Tag Archives: voters

Why students should vote

We talked to a student from the University of Huddersfield about why it’s important to vote.

By the way, the Students Union at the University of Huddersfield have been doing loads to encourage students to register and to vote.

Russell’s temporary polling station

We visited a temporary polling station today – handy for the neighbours and very friendly, if a bit noisy. Thanks to Presiding Officer Russell for the tour.

Voting in the Greenhead Ward in 2015

There’s something a bit different about voting in the district elections in the Greenhead Ward of Kirklees. Presiding Officer Julie explains more…

Why I’m voting

We’ve been out visiting polling stations on election day. Thanks to this first time voter for telling us why it’s important to vote…

Local Democracy for Everyone – free events

Local Democracy for Everyone is a series of free events in Huddersfield from 5th to 7th February 2015, for anyone who is interested in local democracy.

Radical Heritage Trail

Radical Heritage Trail

Saturday 7th February 2015
1.30pm to 3.30pm

Venue: Meet at the Harold Wilson statue in St. George’s Square, Huddersfield

Discover Huddersfield’s rich heritage of radical politics in this free guided walk.

Starting from the Harold Wilson statue in St George’s Square, this free guided trail will visit town centre sites that are associated with the Luddites, Chartists, the early days of the Labour Party, the anti-war movement during World War One and lots more.

The walk will be led by Cyril Pearce, author of ‘Comrades in Conscience’ which tells the story of Huddersfield’s conscientious objectors, whose opposition to the Great War earned Huddersfield the reputation of being ‘a hotbed of pacifism’.

The walk will last up to two hours and you’ll have an opportunity to drop in to the Media Centre at the end for a hot drink and to see the conclusion of the “We’re not in Westminster any more” event which will bring together advocates for redesigning local democracy.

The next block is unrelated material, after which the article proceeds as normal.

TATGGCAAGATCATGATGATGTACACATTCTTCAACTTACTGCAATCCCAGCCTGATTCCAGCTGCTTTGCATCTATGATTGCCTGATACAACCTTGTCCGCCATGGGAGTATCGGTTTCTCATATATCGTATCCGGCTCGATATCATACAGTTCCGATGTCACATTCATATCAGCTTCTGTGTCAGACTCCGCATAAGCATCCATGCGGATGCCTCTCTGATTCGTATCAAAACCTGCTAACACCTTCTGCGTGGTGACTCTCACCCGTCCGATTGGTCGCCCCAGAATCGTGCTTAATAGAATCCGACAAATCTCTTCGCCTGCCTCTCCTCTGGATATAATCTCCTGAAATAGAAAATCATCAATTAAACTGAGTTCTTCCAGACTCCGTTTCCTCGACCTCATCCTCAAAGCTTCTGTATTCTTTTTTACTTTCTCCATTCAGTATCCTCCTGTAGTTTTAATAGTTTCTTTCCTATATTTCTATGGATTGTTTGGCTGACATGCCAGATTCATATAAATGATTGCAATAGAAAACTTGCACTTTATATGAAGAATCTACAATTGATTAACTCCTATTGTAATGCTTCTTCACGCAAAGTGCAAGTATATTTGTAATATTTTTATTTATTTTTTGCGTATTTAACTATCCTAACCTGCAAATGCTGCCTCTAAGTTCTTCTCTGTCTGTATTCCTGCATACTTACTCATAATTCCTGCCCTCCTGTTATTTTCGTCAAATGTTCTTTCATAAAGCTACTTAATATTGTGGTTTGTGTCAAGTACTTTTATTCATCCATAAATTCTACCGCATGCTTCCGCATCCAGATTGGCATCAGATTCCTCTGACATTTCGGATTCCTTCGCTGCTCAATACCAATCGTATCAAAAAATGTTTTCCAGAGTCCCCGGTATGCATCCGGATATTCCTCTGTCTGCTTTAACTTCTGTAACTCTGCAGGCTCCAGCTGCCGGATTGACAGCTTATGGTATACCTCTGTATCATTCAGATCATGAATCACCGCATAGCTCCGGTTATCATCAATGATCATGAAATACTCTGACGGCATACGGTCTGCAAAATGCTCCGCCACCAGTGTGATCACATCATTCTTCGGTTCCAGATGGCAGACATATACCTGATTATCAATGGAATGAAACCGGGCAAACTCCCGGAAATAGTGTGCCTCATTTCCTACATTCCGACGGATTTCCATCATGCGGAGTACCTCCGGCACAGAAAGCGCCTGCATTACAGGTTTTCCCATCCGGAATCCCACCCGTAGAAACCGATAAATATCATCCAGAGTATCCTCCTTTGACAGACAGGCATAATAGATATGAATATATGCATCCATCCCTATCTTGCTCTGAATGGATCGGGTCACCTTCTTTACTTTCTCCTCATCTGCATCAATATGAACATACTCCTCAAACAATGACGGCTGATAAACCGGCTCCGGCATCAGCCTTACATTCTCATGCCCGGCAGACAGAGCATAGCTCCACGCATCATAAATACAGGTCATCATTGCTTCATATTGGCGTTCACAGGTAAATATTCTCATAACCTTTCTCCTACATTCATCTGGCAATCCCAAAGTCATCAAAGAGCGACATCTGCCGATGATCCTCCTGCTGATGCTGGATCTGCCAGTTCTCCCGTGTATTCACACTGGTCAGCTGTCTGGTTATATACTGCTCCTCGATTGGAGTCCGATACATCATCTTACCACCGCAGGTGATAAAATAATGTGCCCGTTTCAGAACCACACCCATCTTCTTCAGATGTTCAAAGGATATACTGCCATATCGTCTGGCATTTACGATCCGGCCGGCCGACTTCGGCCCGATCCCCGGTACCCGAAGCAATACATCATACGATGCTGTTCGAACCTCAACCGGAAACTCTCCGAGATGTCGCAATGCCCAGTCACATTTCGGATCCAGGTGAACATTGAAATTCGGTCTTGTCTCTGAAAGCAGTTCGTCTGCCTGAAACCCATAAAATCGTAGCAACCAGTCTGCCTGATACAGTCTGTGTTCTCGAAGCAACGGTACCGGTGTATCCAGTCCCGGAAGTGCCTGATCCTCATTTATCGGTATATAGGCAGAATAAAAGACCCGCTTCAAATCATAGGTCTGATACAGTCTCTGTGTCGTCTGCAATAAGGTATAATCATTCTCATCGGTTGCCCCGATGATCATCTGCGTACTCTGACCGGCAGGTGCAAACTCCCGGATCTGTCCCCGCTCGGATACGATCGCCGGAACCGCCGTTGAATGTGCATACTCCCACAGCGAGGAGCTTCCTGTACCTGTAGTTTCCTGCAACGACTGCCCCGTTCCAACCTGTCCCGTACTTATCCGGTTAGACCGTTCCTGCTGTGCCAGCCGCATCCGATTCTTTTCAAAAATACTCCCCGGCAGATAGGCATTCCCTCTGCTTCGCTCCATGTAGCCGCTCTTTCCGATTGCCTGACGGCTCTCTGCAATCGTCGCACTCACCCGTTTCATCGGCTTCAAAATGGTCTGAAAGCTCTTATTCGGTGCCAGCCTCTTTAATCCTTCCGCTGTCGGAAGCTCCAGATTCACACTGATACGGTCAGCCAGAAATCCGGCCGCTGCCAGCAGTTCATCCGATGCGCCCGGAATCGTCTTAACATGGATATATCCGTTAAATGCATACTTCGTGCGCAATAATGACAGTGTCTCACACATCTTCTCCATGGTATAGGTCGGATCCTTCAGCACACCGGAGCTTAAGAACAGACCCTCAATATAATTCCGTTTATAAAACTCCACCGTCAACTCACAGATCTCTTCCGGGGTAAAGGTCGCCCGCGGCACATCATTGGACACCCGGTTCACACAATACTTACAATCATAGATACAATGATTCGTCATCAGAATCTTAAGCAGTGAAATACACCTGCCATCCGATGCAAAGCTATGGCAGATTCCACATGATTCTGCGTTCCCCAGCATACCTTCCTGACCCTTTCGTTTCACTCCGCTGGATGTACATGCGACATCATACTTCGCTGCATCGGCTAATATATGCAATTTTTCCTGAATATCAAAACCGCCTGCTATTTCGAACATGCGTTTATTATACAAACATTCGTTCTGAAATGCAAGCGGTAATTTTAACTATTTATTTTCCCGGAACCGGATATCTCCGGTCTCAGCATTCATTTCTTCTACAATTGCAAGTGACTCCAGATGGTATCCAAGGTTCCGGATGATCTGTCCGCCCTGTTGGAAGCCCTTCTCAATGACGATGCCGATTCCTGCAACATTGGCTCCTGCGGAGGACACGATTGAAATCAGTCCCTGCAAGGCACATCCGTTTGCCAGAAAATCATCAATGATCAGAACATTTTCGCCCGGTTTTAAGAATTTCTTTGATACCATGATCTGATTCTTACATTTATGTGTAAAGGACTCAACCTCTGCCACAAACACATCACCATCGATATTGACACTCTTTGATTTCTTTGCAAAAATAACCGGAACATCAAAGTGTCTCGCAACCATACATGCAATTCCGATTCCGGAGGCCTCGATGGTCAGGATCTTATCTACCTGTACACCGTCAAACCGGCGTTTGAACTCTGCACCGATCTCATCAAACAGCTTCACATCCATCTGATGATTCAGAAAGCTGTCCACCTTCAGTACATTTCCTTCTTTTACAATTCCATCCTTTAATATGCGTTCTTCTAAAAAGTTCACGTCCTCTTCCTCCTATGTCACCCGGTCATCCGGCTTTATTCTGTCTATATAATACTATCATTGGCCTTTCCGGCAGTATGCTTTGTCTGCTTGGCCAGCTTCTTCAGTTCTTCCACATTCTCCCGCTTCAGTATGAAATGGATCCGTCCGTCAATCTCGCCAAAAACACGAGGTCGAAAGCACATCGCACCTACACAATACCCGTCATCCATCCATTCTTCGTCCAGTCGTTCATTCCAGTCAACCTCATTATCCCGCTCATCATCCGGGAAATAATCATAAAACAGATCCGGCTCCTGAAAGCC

This event is being run in collaboration with Discover Huddersfield and Huddersfield Local History Society.

PechaKucha NightPechaKucha
Friday 6th February 2015
7pm to 8pm

Venue: Café Ollo, The Media Centre, Northumberland Street, Huddersfield

Join us for PechaKucha Night from 7pm to 8pm at The Media Centre in Huddersfield to hear about people’s passions and interests – or share your own. Each speaker will talk for 6 minutes 40 seconds each, following a “20 slides for 20 seconds” format. The evening includes some of our local democratic history. Free admission. Licensed bar. Everyone welcome. This event is being run in collaboration with The Media Centre.

Democracy of Print bannerDemocracy of Print
Saturday 7th February 2015
10am to 12 noon & 1pm to 3pm

Venue: The Media Centre lobby, Northumberland Street, Huddersfield

Join in making a printed banner inspired by Huddersfield’s radical heritage. From the Luddites and the Chartists to the present day, printmaking has played an important part in the development of democracy. Now it’s your turn!

Local artist Amy Hirst will be helping us to make a printed banner to capture our conversations about local democracy as part of the “We’re not in Westminster” conference on 7th February. You can drop in to add yourself to the banner and make your own campaign badge to take home.